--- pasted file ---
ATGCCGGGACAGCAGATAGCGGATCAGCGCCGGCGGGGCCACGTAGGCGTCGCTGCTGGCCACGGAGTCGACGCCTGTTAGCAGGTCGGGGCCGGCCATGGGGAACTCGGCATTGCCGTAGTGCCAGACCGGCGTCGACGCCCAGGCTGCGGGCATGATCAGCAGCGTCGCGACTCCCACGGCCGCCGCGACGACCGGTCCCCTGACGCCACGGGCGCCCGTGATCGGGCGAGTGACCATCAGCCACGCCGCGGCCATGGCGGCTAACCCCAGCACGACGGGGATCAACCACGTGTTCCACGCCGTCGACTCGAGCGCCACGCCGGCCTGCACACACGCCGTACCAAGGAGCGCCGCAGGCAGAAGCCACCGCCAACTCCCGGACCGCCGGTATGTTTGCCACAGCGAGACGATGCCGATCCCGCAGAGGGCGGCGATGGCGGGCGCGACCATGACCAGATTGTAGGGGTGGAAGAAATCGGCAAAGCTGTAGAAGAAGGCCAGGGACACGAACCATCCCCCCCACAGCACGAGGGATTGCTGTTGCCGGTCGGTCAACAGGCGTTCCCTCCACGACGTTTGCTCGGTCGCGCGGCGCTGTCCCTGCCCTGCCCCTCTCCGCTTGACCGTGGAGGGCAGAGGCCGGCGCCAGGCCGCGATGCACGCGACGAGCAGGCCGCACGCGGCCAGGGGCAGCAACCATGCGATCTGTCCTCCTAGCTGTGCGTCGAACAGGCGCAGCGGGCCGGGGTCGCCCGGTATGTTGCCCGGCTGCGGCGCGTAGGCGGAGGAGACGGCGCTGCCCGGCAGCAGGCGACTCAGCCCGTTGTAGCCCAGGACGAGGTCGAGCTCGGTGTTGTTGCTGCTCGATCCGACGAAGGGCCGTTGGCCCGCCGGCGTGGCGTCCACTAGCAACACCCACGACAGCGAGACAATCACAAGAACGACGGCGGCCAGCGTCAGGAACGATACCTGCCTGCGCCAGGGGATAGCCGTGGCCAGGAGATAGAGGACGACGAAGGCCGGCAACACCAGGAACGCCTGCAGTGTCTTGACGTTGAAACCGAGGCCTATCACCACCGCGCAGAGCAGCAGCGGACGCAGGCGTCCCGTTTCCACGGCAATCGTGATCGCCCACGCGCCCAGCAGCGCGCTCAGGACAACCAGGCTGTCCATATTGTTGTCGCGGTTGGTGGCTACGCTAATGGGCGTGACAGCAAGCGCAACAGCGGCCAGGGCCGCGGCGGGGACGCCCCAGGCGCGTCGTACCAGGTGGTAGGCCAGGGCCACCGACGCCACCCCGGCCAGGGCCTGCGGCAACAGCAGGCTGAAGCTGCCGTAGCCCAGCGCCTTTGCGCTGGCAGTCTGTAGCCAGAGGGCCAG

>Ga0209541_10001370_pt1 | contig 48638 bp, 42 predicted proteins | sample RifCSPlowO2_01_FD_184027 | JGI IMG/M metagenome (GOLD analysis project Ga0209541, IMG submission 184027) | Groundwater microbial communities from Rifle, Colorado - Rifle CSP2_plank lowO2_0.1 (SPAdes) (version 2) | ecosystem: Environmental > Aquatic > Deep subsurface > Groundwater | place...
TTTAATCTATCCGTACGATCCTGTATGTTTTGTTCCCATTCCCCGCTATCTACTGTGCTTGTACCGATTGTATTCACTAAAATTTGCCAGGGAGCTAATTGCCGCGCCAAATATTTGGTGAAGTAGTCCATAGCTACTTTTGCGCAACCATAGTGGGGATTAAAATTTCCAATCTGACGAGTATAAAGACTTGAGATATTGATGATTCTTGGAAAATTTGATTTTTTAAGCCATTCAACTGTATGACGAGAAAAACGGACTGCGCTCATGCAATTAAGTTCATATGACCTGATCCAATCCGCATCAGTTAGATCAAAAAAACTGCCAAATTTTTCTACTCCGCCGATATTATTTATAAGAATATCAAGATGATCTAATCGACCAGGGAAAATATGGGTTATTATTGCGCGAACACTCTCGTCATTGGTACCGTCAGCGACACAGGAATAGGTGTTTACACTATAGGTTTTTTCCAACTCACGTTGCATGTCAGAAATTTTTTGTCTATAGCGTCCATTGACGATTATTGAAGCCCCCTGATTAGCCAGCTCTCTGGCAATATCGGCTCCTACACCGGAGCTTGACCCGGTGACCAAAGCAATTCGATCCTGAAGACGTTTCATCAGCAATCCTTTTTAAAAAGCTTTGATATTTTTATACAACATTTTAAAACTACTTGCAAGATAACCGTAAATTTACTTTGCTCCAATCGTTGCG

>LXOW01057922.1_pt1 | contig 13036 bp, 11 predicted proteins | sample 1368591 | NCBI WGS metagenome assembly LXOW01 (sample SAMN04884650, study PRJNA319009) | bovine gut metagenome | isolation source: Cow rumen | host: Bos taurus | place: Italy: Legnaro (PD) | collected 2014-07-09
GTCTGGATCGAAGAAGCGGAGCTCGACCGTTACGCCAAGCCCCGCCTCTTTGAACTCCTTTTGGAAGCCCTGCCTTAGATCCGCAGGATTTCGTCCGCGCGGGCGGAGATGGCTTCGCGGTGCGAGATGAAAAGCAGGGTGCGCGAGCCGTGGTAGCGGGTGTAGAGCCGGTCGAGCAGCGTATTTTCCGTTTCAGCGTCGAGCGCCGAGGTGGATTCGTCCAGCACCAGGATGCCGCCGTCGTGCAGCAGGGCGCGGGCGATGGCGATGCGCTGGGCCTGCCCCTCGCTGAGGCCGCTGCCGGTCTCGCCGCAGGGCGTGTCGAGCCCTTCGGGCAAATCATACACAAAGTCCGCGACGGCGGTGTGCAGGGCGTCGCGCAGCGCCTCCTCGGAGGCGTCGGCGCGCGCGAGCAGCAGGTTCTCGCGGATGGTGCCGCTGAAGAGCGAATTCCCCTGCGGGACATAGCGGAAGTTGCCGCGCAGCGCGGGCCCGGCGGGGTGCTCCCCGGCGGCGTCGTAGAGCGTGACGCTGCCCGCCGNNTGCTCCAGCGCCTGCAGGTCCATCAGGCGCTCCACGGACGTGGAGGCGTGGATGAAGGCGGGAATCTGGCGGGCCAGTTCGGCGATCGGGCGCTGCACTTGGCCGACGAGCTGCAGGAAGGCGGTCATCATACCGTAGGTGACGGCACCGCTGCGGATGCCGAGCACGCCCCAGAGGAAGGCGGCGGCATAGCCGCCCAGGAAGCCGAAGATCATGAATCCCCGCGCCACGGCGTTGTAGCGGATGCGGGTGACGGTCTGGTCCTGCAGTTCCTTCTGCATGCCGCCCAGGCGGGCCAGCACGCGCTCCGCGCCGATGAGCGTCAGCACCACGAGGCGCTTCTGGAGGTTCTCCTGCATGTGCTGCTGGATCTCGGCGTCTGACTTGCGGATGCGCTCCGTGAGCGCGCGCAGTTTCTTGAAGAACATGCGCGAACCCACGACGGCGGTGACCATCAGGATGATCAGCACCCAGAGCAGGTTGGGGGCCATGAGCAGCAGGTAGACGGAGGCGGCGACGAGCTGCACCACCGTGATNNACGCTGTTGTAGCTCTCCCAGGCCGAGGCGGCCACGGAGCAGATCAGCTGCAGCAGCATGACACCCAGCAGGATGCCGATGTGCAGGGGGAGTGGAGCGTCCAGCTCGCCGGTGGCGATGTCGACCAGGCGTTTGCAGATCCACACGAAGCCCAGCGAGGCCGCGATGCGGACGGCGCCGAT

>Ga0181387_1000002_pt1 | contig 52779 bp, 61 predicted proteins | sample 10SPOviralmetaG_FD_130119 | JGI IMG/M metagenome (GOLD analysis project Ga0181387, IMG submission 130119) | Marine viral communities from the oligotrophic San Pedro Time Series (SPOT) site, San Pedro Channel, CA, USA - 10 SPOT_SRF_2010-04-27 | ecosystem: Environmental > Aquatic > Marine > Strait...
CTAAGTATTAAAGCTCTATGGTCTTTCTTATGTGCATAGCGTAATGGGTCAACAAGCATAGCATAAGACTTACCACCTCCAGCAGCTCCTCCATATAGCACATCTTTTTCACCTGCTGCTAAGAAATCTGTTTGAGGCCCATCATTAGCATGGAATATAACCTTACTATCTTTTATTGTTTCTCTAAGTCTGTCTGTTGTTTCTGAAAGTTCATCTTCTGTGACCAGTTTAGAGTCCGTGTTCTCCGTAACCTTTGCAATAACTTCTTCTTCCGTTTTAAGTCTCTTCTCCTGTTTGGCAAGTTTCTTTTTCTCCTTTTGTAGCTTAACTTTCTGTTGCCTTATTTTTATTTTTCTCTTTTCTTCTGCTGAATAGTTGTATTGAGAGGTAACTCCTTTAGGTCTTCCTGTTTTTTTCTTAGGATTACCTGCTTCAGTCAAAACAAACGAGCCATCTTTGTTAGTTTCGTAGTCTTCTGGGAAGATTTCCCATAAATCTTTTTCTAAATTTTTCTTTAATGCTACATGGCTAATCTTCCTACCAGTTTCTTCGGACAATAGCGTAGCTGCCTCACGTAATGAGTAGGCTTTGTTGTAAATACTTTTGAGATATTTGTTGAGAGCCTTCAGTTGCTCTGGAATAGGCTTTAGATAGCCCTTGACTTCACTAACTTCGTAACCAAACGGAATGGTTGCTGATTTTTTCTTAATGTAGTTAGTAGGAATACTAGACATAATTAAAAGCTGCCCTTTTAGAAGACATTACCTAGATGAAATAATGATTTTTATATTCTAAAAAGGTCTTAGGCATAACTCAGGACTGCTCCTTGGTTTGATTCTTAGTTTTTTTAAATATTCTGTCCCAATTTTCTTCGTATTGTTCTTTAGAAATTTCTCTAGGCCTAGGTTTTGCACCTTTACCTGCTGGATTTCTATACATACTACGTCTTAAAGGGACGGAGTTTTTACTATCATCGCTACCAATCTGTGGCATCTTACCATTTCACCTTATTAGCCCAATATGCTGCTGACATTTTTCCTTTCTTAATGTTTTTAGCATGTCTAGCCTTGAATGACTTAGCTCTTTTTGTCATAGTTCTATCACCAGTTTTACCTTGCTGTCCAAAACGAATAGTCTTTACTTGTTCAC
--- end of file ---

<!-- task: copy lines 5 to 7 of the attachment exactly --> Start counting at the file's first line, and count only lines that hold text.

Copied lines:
GTCTGGATCGAAGAAGCGGAGCTCGACCGTTACGCCAAGCCCCGCCTCTTTGAACTCCTTTTGGAAGCCCTGCCTTAGATCCGCAGGATTTCGTCCGCGCGGGCGGAGATGGCTTCGCGGTGCGAGATGAAAAGCAGGGTGCGCGAGCCGTGGTAGCGGGTGTAGAGCCGGTCGAGCAGCGTATTTTCCGTTTCAGCGTCGAGCGCCGAGGTGGATTCGTCCAGCACCAGGATGCCGCCGTCGTGCAGCAGGGCGCGGGCGATGGCGATGCGCTGGGCCTGCCCCTCGCTGAGGCCGCTGCCGGTCTCGCCGCAGGGCGTGTCGAGCCCTTCGGGCAAATCATACACAAAGTCCGCGACGGCGGTGTGCAGGGCGTCGCGCAGCGCCTCCTCGGAGGCGTCGGCGCGCGCGAGCAGCAGGTTCTCGCGGATGGTGCCGCTGAAGAGCGAATTCCCCTGCGGGACATAGCGGAAGTTGCCGCGCAGCGCGGGCCCGGCGGGGTGCTCCCCGGCGGCGTCGTAGAGCGTGACGCTGCCCGCCGNNTGCTCCAGCGCCTGCAGGTCCATCAGGCGCTCCACGGACGTGGAGGCGTGGATGAAGGCGGGAATCTGGCGGGCCAGTTCGGCGATCGGGCGCTGCACTTGGCCGACGAGCTGCAGGAAGGCGGTCATCATACCGTAGGTGACGGCACCGCTGCGGATGCCGAGCACGCCCCAGAGGAAGGCGGCGGCATAGCCGCCCAGGAAGCCGAAGATCATGAATCCCCGCGCCACGGCGTTGTAGCGGATGCGGGTGACGGTCTGGTCCTGCAGTTCCTTCTGCATGCCGCCCAGGCGGGCCAGCACGCGCTCCGCGCCGATGAGCGTCAGCACCACGAGGCGCTTCTGGAGGTTCTCCTGCATGTGCTGCTGGATCTCGGCGTCTGACTTGCGGATGCGCTCCGTGAGCGCGCGCAGTTTCTTGAAGAACATGCGCGAACCCACGACGGCGGTGACCATCAGGATGATCAGCACCCAGAGCAGGTTGGGGGCCATGAGCAGCAGGTAGACGGAGGCGGCGACGAGCTGCACCACCGTGATNNACGCTGTTGTAGCTCTCCCAGGCCGAGGCGGCCACGGAGCAGATCAGCTGCAGCAGCATGACACCCAGCAGGATGCCGATGTGCAGGGGGAGTGGAGCGTCCAGCTCGCCGGTGGCGATGTCGACCAGGCGTTTGCAGATCCACACGAAGCCCAGCGAGGCCGCGATGCGGACGGCGCCGAT

>Ga0181387_1000002_pt1 | contig 52779 bp, 61 predicted proteins | sample 10SPOviralmetaG_FD_130119 | JGI IMG/M metagenome (GOLD analysis project Ga0181387, IMG submission 130119) | Marine viral communities from the oligotrophic San Pedro Time Series (SPOT) site, San Pedro Channel, CA, USA - 10 SPOT_SRF_2010-04-27 | ecosystem: Environmental > Aquatic > Marine > Strait...
CTAAGTATTAAAGCTCTATGGTCTTTCTTATGTGCATAGCGTAATGGGTCAACAAGCATAGCATAAGACTTACCACCTCCAGCAGCTCCTCCATATAGCACATCTTTTTCACCTGCTGCTAAGAAATCTGTTTGAGGCCCATCATTAGCATGGAATATAACCTTACTATCTTTTATTGTTTCTCTAAGTCTGTCTGTTGTTTCTGAAAGTTCATCTTCTGTGACCAGTTTAGAGTCCGTGTTCTCCGTAACCTTTGCAATAACTTCTTCTTCCGTTTTAAGTCTCTTCTCCTGTTTGGCAAGTTTCTTTTTCTCCTTTTGTAGCTTAACTTTCTGTTGCCTTATTTTTATTTTTCTCTTTTCTTCTGCTGAATAGTTGTATTGAGAGGTAACTCCTTTAGGTCTTCCTGTTTTTTTCTTAGGATTACCTGCTTCAGTCAAAACAAACGAGCCATCTTTGTTAGTTTCGTAGTCTTCTGGGAAGATTTCCCATAAATCTTTTTCTAAATTTTTCTTTAATGCTACATGGCTAATCTTCCTACCAGTTTCTTCGGACAATAGCGTAGCTGCCTCACGTAATGAGTAGGCTTTGTTGTAAATACTTTTGAGATATTTGTTGAGAGCCTTCAGTTGCTCTGGAATAGGCTTTAGATAGCCCTTGACTTCACTAACTTCGTAACCAAACGGAATGGTTGCTGATTTTTTCTTAATGTAGTTAGTAGGAATACTAGACATAATTAAAAGCTGCCCTTTTAGAAGACATTACCTAGATGAAATAATGATTTTTATATTCTAAAAAGGTCTTAGGCATAACTCAGGACTGCTCCTTGGTTTGATTCTTAGTTTTTTTAAATATTCTGTCCCAATTTTCTTCGTATTGTTCTTTAGAAATTTCTCTAGGCCTAGGTTTTGCACCTTTACCTGCTGGATTTCTATACATACTACGTCTTAAAGGGACGGAGTTTTTACTATCATCGCTACCAATCTGTGGCATCTTACCATTTCACCTTATTAGCCCAATATGCTGCTGACATTTTTCCTTTCTTAATGTTTTTAGCATGTCTAGCCTTGAATGACTTAGCTCTTTTTGTCATAGTTCTATCACCAGTTTTACCTTGCTGTCCAAAACGAATAGTCTTTACTTGTTCAC